Chris Pine, Michelle Rodriguez, Hugh Grant and the rest of the Dungeons & Dragons: Honor Among Thieves crew will have their likenesses etched in cardboard and ink when they appear in-character on Magic: The Gathering cards bundled as a Secret Lair drop.
The promotional tie-in for D&D’s latest major film was announced as part of a March 28th D&D Direct stream. Jeremy Jarvis, senior creative director at Wizards of the Coast joined copywriter Sarra Scherb to discuss how the MTG team translated the characters’ personality and role within Honor Among Thieves - along with their actors’ likenesses - onto unique cards.
All six of the core cast, from Chris Pine’s Edgin and Hugh Grant’s Forge to the shapeshifting druid Doric portrayed by Sophia Lillis, will appear on cards and bear mechanics derived from both their D&D class abilities as well as how they act in the film. For example, Doric, Nature’s Warden is the one dual-faced card in the promotional set and can transform into Doric, Owlbear Avenger when a player attacks with her and pays a small Mana cost.
Jarvis mentioned during a press briefing that the MTG design team focused on “expressing new characters through a known Magic vocabulary”, meaning they didn’t want to fabricate fanciful new abilities on a lark. Instead, it was important to translate the characters into a mechanical language that would immediately read as familiar to players of the trading card game. Five of the six also cleanly mapped to MTG’s five-colour Mana system, Jarvis said. We’ll get to that outlier in a second.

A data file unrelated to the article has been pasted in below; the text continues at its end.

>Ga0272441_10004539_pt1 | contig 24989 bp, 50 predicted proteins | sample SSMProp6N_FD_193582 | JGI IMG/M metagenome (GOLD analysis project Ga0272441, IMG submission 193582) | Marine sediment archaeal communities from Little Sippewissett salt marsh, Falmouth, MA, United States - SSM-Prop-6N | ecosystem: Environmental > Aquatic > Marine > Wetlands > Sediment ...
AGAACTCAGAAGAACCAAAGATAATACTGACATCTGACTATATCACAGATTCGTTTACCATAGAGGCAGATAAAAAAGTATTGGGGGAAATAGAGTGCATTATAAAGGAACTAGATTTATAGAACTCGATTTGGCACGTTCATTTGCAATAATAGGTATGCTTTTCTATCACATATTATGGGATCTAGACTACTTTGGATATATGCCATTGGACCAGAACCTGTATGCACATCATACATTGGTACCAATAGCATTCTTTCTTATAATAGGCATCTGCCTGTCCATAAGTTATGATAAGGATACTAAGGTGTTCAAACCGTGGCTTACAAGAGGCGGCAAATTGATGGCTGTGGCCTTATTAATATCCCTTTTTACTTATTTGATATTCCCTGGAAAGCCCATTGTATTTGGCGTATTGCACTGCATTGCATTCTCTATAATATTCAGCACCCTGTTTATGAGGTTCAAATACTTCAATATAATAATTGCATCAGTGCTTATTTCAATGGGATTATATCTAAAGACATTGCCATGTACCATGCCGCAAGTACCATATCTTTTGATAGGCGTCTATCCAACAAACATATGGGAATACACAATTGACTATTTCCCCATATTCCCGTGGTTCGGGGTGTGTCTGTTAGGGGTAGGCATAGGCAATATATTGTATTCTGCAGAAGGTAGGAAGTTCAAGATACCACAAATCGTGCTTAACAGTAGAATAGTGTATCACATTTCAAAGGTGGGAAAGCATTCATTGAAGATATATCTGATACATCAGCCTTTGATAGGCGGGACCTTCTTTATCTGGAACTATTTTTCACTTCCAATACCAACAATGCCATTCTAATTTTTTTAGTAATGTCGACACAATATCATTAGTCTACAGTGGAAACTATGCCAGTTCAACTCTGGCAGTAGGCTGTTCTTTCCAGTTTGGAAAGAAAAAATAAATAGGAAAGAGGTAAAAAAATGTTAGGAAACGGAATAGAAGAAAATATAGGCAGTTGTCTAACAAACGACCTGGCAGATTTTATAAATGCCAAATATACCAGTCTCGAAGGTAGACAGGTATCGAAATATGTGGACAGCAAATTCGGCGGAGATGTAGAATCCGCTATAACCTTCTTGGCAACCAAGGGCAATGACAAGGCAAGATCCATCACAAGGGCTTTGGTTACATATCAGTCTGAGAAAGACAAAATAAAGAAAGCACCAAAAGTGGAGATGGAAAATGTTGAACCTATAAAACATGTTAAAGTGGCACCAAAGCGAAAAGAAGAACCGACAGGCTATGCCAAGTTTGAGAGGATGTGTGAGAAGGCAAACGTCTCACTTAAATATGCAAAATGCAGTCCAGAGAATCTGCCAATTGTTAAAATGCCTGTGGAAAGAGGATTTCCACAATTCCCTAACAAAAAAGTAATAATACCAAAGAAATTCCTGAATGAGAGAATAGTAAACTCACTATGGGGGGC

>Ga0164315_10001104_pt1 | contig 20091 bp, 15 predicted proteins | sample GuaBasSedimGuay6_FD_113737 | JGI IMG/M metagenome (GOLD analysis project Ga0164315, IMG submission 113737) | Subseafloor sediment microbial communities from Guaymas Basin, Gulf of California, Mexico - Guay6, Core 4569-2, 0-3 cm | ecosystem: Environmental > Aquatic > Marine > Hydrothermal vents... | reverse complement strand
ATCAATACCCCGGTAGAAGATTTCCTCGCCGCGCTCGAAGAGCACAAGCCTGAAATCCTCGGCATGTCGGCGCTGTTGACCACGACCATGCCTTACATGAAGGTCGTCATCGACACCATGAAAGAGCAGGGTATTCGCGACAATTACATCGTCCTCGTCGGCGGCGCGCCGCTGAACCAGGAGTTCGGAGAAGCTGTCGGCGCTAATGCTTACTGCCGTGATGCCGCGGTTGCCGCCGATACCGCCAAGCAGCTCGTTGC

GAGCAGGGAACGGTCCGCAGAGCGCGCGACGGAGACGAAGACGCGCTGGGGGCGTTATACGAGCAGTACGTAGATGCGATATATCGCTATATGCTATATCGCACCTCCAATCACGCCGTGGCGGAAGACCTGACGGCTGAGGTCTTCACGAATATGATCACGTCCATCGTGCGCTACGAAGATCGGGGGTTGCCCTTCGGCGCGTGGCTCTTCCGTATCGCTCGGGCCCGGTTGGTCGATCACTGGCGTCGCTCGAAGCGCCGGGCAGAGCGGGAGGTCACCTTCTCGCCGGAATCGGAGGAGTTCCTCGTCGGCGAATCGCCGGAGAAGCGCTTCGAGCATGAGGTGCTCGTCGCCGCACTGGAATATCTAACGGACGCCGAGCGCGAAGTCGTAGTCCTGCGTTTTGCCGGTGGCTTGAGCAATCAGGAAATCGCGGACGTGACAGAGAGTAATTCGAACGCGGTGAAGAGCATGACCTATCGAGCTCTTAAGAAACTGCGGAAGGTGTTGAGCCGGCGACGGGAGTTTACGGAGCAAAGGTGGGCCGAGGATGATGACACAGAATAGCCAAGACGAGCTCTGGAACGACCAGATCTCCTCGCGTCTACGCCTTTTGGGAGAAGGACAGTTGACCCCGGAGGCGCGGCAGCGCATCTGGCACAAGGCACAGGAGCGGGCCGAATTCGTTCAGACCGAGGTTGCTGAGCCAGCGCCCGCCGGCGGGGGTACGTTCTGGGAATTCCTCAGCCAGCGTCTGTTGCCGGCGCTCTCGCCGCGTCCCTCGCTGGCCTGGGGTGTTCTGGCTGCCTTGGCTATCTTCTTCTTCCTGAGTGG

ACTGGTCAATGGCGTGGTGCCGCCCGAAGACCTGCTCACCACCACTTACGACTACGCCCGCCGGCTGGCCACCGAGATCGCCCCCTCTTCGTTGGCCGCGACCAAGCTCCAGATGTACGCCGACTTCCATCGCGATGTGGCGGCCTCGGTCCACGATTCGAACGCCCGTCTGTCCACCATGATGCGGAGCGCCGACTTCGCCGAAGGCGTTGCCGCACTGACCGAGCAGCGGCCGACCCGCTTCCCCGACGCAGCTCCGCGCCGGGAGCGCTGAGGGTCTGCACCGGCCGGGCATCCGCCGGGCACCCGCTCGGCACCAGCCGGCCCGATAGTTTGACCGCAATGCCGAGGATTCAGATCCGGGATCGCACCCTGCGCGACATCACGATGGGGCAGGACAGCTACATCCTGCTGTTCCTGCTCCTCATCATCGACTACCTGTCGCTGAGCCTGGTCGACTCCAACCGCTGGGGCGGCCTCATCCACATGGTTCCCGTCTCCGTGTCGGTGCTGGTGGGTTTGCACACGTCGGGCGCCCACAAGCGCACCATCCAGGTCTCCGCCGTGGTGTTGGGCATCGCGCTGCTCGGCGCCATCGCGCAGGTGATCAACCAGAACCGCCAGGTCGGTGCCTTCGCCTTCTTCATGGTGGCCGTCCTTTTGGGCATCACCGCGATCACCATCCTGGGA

Where the team did push the creative envelope was in the naming convention. As legendary creatures, all six cards follow a ‘name + title’ format separated by a comma. The most flagrant example is Chris Pine as Edgin, Larcenous Lutenist (“I can’t believe you let me do this,” Scherb commented during the preview). Xenk, Paladin Unbroken preserves a class identity that isn’t used in MTG’s creature typing while also nodding towards his character’s preoccupation with upholding sacred oaths.
Let’s talk a bit about some rules highlights, though. Edgin, Larcenous Lutenist, a Human Bard creature that costs one Red and Blue Mana along with one more of any colour, is one of only a handful of cards printed outside the Kaldheim set to bear the Foretell keyword. In fact, all the others have come from the other D&D tie-in release, Adventures in the Forgotten Realms. Forge’s Ward ability means opponents who target him with a spell or ability must first sacrifice a creature to do so, which just so happens to trigger his Treasure generating ability. Jarvis said this loop was a perfect example of the team’s “expressly narrative” design approach.
It’s important to note that while the six D&D: Honor Among Thieves tie-in cards will only be available through Secret Lair, they are not considered part of the Universes Beyond imprint that Wizards of the Coast uses for crossover products, such as the upcoming Tales of Middle Earth set based on The Lord of the Rings. D&D and MTG are both owned by Wizards, and the company deems the cross-pollination of their respective universes as fair game.
Normally, Universes Beyond cards are reprinted with more MTG-appropriate art and names at a later date under the Universes Within imprint. It's unclear if D&D: Honor Among Thieves’ Secret Lair drop will receive the same benefit. Dicebreaker asked for more information during the press briefing but did not receive an answer. Pre-orders for this collection, which is print-on-demand for a limited time, are now open on the main Secret Lair site.